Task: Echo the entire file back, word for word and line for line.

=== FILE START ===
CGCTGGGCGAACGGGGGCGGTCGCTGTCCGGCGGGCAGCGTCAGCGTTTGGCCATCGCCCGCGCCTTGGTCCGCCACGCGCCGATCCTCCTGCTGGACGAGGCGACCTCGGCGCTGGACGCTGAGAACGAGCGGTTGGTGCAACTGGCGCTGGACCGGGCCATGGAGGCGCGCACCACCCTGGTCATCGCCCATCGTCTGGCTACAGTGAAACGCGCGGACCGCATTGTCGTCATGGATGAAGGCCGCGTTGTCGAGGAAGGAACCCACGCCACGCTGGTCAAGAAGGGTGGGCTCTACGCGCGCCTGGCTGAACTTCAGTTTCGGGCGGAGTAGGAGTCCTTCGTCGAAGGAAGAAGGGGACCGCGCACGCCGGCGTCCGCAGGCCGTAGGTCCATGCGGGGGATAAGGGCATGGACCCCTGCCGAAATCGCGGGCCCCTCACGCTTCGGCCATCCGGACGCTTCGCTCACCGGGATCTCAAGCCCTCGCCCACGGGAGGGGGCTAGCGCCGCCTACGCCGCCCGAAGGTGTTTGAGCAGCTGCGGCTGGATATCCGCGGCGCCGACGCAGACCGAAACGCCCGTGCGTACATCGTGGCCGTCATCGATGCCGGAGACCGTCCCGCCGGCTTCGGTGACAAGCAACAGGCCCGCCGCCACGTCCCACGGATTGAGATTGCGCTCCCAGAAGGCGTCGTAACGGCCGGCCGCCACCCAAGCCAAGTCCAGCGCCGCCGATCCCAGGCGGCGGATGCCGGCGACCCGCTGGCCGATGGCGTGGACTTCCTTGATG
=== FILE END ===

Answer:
CGCTGGGCGAACGGGGGCGGTCGCTGTCCGGCGGGCAGCGTCAGCGTTTGGCCATCGCCCGCGCCTTGGTCCGCCACGCGCCGATCCTCCTGCTGGACGAGGCGACCTCGGCGCTGGACGCTGAGAACGAGCGGTTGGTGCAACTGGCGCTGGACCGGGCCATGGAGGCGCGCACCACCCTGGTCATCGCCCATCGTCTGGCTACAGTGAAACGCGCGGACCGCATTGTCGTCATGGATGAAGGCCGCGTTGTCGAGGAAGGAACCCACGCCACGCTGGTCAAGAAGGGTGGGCTCTACGCGCGCCTGGCTGAACTTCAGTTTCGGGCGGAGTAGGAGTCCTTCGTCGAAGGAAGAAGGGGACCGCGCACGCCGGCGTCCGCAGGCCGTAGGTCCATGCGGGGGATAAGGGCATGGACCCCTGCCGAAATCGCGGGCCCCTCACGCTTCGGCCATCCGGACGCTTCGCTCACCGGGATCTCAAGCCCTCGCCCACGGGAGGGGGCTAGCGCCGCCTACGCCGCCCGAAGGTGTTTGAGCAGCTGCGGCTGGATATCCGCGGCGCCGACGCAGACCGAAACGCCCGTGCGTACATCGTGGCCGTCATCGATGCCGGAGACCGTCCCGCCGGCTTCGGTGACAAGCAACAGGCCCGCCGCCACGTCCCACGGATTGAGATTGCGCTCCCAGAAGGCGTCGTAACGGCCGGCCGCCACCCAAGCCAAGTCCAGCGCCGCCGATCCCAGGCGGCGGATGCCGGCGACCCGCTGGCCGATGGCGTGGACTTCCTTGATG